The influences of my medical career
By MAS Team | 15 January 2020
What family members, friends, or other individuals have been influential in your decision to pursue a medical career and in what way were they influential?
A recent challenging event in my personal life has reignited my passion for medicine and caused me to reflect on the reasons why I chose to pursue medicine in the first place.
My 93-year-old grandfather from Australia had spent several months on a World Cruise and was disembarking in Auckland to visit me for the day before travelling back home to Australia. I had been looking forward to this visit for a long time and was eagerly waiting at the dock, ready to see my grandparents walk down the gangway arm-in-arm. However, four hours had passed and there was no sight of them. This was very unusual for them and I started to get very worried that they were ill.
After negotiating with the cruise-line to let me board the ship, I turned up to their room and listened to them tell me how they had not left their cabin for over 30 days as my grandfather was very short of breath. He vehemently refused to see the doctor on the ship and I was lost as to what to do. I took his pulse and was alarmed when I realised that he had a heart rate of just 32 beats per minute. Despite urging him to seek medical help and reiterating how serious the situation was, he was still very blasé about it all and I knew that he wasn’t going to contact the doctor on board.
After disembarking the ship, I made several phone-calls which led to the ship’s doctor reviewing him and immediately ordering an ambulance to the boat. He was transported to Auckland Hospital and found to have complete heart block, so he received a pacemaker soon after. His medical team said that without this intervention he would not have survived the four days that it would have taken him to get back home to Australia.
After being a medical student for the last five years, I have never really felt the reward of potentially saving someone’s life prior to this event. As we do not have a lot of responsibility at this stage, there has almost been a discordance between the reasons why I initially chose to do medicine and my everyday experience in the hospital.
Like many others, I chose to pursue medicine to save and improve lives and to apply my problem-solving skills to the challenging medical, ethical and social issues that accompany each patient. During the long course of medical school, it is easy to become disenfranchised with the idea of practising medicine as you are exposed to so many burnt-out doctors and do not necessarily experience the reward of doing the job, such as saving someone’s life.
Sitting in the car with my grandfather the day that he was discharged from hospital reminded me of a similar situation ten years earlier, except that I had been the one in the passenger seat and he was the one picking me up from the hospital. At 15 years of age, I suffered from a ruptured appendix which had led to peritonitis, septic shock and worst of all, multiple-organ failure. This had resulted in me spending four very long nights in Intensive Care where machines were keeping me alive. It was during this hospitalisation that I decided that I wanted to pursue medicine as a career.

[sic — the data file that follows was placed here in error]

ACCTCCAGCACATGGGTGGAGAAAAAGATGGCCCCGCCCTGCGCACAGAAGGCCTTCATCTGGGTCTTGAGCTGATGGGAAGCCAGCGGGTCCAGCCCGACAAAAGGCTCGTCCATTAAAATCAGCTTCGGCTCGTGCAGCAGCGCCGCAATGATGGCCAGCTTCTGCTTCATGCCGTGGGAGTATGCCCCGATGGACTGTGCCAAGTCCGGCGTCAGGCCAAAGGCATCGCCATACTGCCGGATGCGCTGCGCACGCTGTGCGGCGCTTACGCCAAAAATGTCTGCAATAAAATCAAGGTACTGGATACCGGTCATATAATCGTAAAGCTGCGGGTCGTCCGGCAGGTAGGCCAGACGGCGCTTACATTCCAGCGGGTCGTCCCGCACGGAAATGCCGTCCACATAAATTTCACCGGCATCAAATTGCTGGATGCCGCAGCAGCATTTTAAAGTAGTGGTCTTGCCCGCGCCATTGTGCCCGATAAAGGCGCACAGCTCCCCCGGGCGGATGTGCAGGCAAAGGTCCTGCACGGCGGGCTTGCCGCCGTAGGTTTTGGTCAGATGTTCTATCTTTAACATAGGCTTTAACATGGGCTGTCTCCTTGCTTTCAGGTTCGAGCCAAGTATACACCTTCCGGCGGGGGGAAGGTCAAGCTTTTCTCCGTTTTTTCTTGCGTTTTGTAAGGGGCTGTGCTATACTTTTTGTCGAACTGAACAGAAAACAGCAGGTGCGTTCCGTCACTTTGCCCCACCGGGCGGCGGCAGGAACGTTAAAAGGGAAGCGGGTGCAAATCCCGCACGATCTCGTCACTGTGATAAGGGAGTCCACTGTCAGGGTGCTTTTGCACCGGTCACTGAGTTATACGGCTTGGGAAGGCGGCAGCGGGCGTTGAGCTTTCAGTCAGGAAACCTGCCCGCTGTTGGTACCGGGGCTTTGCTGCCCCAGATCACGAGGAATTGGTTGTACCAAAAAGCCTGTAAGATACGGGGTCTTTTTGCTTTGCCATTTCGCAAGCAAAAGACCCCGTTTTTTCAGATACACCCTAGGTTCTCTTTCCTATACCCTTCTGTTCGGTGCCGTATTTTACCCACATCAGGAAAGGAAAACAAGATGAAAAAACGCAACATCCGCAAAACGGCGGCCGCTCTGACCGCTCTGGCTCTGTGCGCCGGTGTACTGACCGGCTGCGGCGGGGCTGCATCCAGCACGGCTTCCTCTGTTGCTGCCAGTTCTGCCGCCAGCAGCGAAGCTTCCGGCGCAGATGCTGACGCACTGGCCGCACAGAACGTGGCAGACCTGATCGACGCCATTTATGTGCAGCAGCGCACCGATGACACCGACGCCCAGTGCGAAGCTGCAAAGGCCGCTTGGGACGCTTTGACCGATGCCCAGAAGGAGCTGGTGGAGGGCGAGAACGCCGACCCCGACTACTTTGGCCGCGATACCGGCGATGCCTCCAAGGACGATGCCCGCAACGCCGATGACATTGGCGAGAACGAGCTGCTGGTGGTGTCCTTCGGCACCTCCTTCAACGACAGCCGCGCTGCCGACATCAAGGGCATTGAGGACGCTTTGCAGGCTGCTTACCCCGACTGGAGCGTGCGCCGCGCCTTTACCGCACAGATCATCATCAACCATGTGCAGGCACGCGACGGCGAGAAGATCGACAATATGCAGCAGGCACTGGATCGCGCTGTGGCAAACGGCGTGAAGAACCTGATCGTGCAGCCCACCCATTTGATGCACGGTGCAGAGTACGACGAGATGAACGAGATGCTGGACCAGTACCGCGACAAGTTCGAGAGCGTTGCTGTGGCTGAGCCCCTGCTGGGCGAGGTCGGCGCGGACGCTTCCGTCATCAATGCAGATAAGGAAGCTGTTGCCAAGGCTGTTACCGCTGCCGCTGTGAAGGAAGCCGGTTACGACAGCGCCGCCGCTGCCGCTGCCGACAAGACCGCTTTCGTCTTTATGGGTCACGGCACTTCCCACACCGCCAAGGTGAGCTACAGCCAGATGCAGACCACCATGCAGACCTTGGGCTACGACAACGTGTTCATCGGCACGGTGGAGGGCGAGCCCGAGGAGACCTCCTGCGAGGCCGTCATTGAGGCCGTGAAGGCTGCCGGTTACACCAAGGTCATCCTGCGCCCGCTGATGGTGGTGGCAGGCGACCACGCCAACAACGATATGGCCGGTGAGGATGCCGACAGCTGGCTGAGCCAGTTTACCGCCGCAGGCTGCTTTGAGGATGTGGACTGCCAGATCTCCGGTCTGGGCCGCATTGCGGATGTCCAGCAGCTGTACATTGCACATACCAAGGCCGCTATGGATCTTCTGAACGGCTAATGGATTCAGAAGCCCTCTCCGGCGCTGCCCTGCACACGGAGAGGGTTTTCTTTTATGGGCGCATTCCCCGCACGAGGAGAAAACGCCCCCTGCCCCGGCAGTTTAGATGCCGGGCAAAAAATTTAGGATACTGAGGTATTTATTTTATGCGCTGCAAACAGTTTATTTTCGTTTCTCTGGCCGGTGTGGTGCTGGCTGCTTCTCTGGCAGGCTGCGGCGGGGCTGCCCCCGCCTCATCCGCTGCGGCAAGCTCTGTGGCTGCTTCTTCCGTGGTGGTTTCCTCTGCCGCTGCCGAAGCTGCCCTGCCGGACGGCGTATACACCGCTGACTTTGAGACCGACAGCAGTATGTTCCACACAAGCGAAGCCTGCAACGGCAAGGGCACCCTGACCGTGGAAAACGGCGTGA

Like my grandfather, I was very ill and had been about to board a flight back home but at the time I was very afraid of hospitals so I had been avoiding receiving medical treatment. I couldn’t walk upright due to the pain so I stopped into a hospital on the way to the airport to receive painkillers so that I would not be refused boarding for my flight. For many hours, doctors were deliberating on my diagnosis and the surgical team decided to just admit me and put me on antibiotics for the night.
One registrar in particular, named Dr Delfino, disagreed with this decision. He urged the rest of the team to rush me into the CT scanner, believing that something very sinister was going on. He turned out to be correct and his decision to advocate for me was what ended up saving my life.
For many years after, including in recent times due to the event with my grandfather, I have reflected on the significance of this doctor coming into my life. Not only did he give me the chance to live out the rest of my life, but he also inspired me to embark on a career path which I anticipate will be greatly rewarding.
Although I have not spoken to him since the event, he has always stuck out in my mind as a role model for the type of doctor that I hope to be in the future. He took the time to listen to me when all of the other doctors seemed to be too busy to do so and, at the same time, he still managed to be very empathetic and caring. His confidence in his own clinical knowledge and his assessment of my health, as well as his willingness to advocate for me as a patient despite going against the opinion of his fellow colleagues, are just some of the reasons why I am still here today.
The journey through medical school has been long and strenuous and at times it has been difficult to keep in touch with the initial inspiration that I felt regarding this career choice. Seeing my grandfather sitting comfortably in my lounge today reminded me of the rewarding feeling that comes with truly making a difference to someone’s life and has made me feel confident that I have made the right choice in pursuing medicine.
I hope that somewhere out there in the world, Dr Delfino is also experiencing that same feeling and realising the difference he would have made not just to my life, but also to the lives of many others. From the bottom of my heart, thank you, Dr Delfino.
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